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New Artificial Disc Surgery Giving Hope To People With Weakening Spines

PHILADELPHIA (CBS) -- Surgeons around the country are now being trained to implant an artificial disc for people with weakening spines. One-third of people over the age of 40 suffer with degenerative disc disease, leaving them in pain and unable to function.

Standard treatment has been spinal fusion but now there's a new FDA-approved alternative.

Bending down to play with your dog seems like a simple task, but for Shay Gipson, it was once impossible.

"I was crying. I though I was having a heart attack," Gipson said.

Gipson had a herniated disk in her neck. Months of physical therapy didn't help.

"I started feeling hopeless in the sense of when is this gonna get better?" she said.

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Gipson was one of the first patients in the country to get an artificial cervical disc as part of a clinical trial.

"M6 is the first disc that has a compressible core and replicates motion of the human disc almost perfectly," said Dr. Todd Lanman, a spinal neurosurgeon at UCLA Medical Center.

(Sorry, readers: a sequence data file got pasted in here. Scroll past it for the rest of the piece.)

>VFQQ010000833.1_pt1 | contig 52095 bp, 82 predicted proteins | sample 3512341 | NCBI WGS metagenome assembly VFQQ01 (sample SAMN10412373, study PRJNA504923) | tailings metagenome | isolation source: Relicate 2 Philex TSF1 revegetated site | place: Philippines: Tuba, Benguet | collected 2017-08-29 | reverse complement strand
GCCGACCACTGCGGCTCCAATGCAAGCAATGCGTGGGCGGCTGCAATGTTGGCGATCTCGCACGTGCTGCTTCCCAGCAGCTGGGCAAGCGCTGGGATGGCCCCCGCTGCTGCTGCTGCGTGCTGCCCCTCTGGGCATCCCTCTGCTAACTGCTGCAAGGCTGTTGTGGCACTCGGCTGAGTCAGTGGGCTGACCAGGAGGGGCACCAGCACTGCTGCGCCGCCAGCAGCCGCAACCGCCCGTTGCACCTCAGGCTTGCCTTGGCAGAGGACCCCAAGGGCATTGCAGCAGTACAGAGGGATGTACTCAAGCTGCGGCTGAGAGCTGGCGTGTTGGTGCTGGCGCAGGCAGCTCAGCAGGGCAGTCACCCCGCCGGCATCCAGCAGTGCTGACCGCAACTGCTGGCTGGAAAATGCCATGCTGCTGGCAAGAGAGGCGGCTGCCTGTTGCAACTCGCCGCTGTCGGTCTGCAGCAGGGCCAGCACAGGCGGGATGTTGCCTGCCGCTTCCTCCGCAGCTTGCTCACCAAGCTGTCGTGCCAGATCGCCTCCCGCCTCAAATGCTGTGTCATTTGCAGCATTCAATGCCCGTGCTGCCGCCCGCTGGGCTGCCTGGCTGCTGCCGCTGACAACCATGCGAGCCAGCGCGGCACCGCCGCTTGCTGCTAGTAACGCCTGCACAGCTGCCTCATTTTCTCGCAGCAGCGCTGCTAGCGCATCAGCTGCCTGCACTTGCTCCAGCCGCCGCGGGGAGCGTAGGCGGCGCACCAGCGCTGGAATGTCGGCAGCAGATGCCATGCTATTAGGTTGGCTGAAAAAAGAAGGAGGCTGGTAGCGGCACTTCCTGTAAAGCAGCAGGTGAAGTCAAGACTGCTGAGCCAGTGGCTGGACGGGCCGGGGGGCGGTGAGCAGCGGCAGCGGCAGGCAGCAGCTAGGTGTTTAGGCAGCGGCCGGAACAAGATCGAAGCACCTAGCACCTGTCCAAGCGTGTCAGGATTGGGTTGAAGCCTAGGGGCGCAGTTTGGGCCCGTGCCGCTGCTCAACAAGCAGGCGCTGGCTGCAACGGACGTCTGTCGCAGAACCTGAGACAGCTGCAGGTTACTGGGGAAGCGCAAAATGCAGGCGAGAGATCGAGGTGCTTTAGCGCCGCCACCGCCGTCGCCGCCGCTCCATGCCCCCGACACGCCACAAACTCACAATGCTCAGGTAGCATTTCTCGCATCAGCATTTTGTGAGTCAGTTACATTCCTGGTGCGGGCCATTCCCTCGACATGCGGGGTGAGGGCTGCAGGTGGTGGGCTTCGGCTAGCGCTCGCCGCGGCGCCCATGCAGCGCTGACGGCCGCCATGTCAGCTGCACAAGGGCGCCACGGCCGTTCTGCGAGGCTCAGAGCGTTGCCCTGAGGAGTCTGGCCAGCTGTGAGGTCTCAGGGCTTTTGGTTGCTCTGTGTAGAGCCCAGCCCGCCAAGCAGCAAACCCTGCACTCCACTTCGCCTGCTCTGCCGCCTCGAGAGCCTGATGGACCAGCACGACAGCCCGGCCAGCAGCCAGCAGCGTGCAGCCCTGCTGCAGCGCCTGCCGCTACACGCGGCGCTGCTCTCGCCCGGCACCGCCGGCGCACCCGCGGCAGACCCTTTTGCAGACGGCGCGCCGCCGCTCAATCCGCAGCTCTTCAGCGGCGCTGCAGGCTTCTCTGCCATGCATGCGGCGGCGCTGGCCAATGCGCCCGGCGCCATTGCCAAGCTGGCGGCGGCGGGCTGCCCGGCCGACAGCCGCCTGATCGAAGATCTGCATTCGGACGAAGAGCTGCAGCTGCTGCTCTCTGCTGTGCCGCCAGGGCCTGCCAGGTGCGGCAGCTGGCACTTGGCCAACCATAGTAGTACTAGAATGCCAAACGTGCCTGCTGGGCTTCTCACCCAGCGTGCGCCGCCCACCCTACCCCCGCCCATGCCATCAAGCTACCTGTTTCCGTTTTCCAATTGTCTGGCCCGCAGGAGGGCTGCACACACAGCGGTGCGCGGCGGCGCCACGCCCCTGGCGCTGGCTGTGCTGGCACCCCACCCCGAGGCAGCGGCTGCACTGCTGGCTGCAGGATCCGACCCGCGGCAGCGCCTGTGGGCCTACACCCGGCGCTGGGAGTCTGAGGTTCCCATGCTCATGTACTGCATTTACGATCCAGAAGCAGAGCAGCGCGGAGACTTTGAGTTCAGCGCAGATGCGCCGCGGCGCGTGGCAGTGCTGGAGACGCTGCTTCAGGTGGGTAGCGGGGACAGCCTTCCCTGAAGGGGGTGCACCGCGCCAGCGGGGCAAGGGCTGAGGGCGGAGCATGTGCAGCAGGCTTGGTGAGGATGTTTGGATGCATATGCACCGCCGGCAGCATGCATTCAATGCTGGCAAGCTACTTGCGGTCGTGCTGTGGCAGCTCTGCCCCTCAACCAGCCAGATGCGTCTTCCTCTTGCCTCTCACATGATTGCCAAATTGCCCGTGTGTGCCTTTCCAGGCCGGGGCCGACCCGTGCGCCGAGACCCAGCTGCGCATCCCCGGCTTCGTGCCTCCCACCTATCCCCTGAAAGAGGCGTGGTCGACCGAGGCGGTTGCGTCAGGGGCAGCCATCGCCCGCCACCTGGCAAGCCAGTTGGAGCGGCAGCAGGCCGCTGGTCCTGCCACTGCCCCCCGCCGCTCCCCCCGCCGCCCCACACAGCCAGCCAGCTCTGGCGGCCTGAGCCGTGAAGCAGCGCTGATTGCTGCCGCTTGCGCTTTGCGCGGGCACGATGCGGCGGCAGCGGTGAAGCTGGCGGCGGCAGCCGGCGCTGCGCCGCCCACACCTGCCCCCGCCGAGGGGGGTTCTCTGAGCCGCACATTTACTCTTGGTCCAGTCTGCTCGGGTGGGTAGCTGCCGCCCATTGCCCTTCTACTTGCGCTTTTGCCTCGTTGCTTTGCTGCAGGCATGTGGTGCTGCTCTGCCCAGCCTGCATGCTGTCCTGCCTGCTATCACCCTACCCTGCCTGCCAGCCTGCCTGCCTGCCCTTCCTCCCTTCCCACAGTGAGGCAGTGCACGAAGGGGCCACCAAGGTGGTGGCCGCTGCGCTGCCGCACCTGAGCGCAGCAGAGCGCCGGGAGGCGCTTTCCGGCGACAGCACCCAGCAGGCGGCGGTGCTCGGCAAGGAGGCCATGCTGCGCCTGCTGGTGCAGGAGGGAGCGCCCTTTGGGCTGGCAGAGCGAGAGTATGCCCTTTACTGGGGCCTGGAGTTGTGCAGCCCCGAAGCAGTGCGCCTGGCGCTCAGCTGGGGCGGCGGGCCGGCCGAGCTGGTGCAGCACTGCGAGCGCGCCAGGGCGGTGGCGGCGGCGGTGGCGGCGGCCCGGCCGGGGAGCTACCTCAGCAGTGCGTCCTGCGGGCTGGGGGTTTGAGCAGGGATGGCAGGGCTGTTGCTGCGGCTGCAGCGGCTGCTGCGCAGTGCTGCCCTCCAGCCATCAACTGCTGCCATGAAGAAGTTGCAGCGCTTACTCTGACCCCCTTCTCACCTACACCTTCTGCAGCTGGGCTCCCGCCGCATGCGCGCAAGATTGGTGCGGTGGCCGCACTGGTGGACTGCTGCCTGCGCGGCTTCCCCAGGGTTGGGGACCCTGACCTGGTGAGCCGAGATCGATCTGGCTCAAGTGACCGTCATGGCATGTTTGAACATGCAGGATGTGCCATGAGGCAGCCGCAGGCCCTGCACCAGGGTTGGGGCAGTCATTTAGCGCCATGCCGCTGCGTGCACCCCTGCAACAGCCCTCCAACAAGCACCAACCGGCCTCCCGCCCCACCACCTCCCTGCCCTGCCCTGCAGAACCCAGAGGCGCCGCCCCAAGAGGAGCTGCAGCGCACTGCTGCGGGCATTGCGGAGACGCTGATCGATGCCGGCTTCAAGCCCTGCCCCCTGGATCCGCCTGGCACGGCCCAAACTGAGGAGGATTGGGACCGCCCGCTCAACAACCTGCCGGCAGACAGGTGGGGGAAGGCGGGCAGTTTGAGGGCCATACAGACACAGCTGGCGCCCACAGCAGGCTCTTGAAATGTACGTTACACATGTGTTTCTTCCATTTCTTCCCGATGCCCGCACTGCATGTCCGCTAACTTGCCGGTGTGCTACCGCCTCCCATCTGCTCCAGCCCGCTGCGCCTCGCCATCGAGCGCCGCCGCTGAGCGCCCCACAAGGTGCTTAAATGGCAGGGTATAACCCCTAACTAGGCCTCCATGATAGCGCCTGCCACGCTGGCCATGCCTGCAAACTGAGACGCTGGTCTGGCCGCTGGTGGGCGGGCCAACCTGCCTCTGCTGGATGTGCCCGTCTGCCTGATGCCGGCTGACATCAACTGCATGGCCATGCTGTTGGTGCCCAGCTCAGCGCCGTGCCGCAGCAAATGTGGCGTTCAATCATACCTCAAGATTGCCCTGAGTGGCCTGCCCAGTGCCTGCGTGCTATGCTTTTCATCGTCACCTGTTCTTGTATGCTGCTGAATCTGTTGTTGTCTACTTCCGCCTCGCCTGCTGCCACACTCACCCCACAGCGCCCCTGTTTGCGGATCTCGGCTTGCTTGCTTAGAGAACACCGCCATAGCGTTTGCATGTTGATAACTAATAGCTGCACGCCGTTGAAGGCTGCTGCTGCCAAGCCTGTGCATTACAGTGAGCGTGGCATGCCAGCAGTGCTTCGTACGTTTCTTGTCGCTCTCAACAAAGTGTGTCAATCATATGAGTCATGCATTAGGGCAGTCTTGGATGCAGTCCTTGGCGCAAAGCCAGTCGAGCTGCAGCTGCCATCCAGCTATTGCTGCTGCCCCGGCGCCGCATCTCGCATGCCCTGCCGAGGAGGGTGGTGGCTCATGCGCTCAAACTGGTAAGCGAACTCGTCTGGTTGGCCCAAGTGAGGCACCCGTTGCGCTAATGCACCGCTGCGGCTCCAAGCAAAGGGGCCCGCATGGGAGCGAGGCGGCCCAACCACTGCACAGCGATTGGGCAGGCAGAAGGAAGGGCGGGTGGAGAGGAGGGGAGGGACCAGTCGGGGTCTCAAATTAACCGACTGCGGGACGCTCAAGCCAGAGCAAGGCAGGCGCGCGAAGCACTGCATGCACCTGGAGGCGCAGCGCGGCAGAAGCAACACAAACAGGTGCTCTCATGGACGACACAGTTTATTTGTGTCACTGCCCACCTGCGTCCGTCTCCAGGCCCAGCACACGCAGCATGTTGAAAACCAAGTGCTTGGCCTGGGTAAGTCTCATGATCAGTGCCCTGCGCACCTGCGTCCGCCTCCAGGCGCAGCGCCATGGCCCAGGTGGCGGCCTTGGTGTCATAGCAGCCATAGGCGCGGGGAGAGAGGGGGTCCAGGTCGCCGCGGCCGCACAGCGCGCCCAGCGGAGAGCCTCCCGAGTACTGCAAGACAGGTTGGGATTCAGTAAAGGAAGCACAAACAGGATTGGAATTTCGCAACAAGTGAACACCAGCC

The artificial disc is made of polycarbonate urethane -- a fancy plastic. Surgeons place two titanium plates on each bone and slip the artificial disc in between.

artificial disc
Credit: CBS3

Previously, patients would be treated with spinal fusion, which can cause more problems and the recovery is longer.

"Fusions take three months to heal, artificial disks take three to four weeks," Lanman said.

The M6-C artificial disc is now FDA approved.

"I feel like my life is back," Gipson said.

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Three years later, she says she's grateful to be pain free.

According to the FDA, a study of 152 patients with the new artificial disc shows an 86% overall success rate after two years.

It's currently available in Princeton and Lancaster. The company that makes the device says they're training new surgeons every day and it's expected to be more widely available soon.

You can find a surgeon near you here.

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